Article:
Why I Yelled at the Kara Walker Exhibit: "Anger shot up my body like a hot thermometer. Face flushed, I walked to the Mammy sphinx. Couples posed in front of it, smiling as others took their photos. So here it was, an artwork about how Black people’s pain was transformed into money was a tourist attraction for them... Something snapped... I yelled that this was our history and that many of us were angry and sad that it was a site of pornographic jokes." [more inside]
An NPR interview with the creator of a 75 foot long Mammy-Sphinx sculpture made entirely of sugar. Award-winning artist Kara Walker's latest work challenges viewers to confront the relationships between American history, racism, slavery, and industrialization. Her exhibition is held in the soon-to-be-demolished, historic Domino Sugar Factory. (New Yorker article) [more inside]
Ten years after Commodore Matthew Perry first visited Japan with four war ships and a letter from President Fillmore, Japan sent out a third Embassy to Western Nations (following the first Japanese Embassy to the United States in 1860, and the first Japanese Embassy to Europe in 1862). The third tour had the same goal as the first two: learn about Western cultures, and try to postpone the opening of Japanese ports to foreign trade. During that third tour, the group were on their way to France when they stopped in Egypt. On this stop, the members of the mission were photographed posing before the Sphinx, dressed in winged kamishimo costume and jingasa hats, carrying their feared long (katana) and short (wakizashi) swords. [more inside]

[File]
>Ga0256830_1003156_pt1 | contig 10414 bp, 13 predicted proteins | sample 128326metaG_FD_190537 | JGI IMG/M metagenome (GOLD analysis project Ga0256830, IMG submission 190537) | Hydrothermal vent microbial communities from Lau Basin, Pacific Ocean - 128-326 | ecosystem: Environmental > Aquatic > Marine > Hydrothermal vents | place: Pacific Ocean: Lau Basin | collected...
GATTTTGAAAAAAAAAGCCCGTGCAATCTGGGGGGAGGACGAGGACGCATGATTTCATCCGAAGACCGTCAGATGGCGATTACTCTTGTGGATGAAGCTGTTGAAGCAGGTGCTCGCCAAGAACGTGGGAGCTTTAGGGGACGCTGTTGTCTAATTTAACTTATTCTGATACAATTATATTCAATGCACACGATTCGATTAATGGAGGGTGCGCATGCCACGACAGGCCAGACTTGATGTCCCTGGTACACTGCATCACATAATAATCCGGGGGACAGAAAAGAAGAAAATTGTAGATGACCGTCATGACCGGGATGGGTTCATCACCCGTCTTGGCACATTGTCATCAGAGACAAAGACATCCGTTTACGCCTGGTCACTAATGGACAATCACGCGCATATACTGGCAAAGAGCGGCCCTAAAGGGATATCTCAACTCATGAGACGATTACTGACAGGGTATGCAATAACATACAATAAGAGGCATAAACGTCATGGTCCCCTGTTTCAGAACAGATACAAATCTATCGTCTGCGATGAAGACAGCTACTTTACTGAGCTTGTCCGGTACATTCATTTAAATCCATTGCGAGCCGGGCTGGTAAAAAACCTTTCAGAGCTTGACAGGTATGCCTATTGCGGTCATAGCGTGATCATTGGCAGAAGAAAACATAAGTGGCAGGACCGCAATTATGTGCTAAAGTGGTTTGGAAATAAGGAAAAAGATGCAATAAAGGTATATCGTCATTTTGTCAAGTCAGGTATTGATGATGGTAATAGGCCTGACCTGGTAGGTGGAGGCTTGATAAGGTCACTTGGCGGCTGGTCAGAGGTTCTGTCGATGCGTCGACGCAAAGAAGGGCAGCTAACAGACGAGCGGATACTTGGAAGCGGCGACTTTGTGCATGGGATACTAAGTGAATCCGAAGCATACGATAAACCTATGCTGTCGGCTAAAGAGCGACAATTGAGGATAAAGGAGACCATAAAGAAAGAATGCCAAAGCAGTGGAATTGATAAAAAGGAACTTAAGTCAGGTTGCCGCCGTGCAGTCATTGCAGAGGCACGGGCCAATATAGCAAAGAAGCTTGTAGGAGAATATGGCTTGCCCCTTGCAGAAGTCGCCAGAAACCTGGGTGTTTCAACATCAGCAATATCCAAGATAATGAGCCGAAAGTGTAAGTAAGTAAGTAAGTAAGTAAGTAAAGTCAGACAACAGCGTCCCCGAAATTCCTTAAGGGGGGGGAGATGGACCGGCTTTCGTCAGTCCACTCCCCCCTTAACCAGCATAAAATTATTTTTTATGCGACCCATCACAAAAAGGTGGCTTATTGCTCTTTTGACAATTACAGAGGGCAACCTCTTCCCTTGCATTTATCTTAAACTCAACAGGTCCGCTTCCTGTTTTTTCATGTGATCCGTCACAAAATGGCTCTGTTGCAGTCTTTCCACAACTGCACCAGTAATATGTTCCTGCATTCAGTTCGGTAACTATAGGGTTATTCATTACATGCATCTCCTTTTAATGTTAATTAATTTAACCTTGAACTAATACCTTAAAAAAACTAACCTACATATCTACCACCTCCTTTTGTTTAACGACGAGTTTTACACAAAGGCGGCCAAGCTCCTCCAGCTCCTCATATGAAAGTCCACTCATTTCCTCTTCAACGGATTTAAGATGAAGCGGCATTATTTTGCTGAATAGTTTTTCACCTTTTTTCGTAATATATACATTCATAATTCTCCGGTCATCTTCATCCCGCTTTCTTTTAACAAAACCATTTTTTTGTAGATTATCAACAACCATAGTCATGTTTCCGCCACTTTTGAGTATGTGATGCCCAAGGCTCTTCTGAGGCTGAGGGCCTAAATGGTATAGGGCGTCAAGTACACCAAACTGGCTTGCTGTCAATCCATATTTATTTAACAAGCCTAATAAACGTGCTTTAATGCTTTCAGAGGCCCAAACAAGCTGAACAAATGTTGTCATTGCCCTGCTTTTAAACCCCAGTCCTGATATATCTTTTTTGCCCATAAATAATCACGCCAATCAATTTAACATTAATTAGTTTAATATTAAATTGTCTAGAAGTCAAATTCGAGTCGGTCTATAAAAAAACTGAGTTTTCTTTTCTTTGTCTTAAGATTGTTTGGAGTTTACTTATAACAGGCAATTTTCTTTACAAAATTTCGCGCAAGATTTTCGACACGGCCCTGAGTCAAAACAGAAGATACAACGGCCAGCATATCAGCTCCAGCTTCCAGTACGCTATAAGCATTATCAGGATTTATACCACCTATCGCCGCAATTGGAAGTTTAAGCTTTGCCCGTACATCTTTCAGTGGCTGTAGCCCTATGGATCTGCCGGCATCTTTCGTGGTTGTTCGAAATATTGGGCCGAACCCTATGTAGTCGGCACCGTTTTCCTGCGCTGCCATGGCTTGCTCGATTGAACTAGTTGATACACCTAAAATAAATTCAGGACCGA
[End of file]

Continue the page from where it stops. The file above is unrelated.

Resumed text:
The Sphinx Observatory atop the Jungfraujoch in the Swiss alps is one of the most amazing man-made objects I've ever seen. A UNESCO world-heritage site, it holds the distinction of being the highest (in altitude) structure in all of Europe. Approachable by a train that runs inside the mountain (via a tunnel dug between 1896 & 1926 at the cost of a small fortune, not to mention many lives), the Observatory rests atop a glacier which has been hollowed out to feature a year round gallery of never-melting ice scultptures (glacial ice is spectacularly pretty), and an elevator up to the research station.
Fascinated by Egyptian archaeology? View and learn all about the discoveries in Giza, the Valley of the Kings (and Queens), Memphis and Saqqara and the Sphinx from the comfort of home. Depending on today's pesky sandstorms and time of day, you may even be able to see the pyramids from the comfort of your couch. Want to go inside? Yeah, me neither.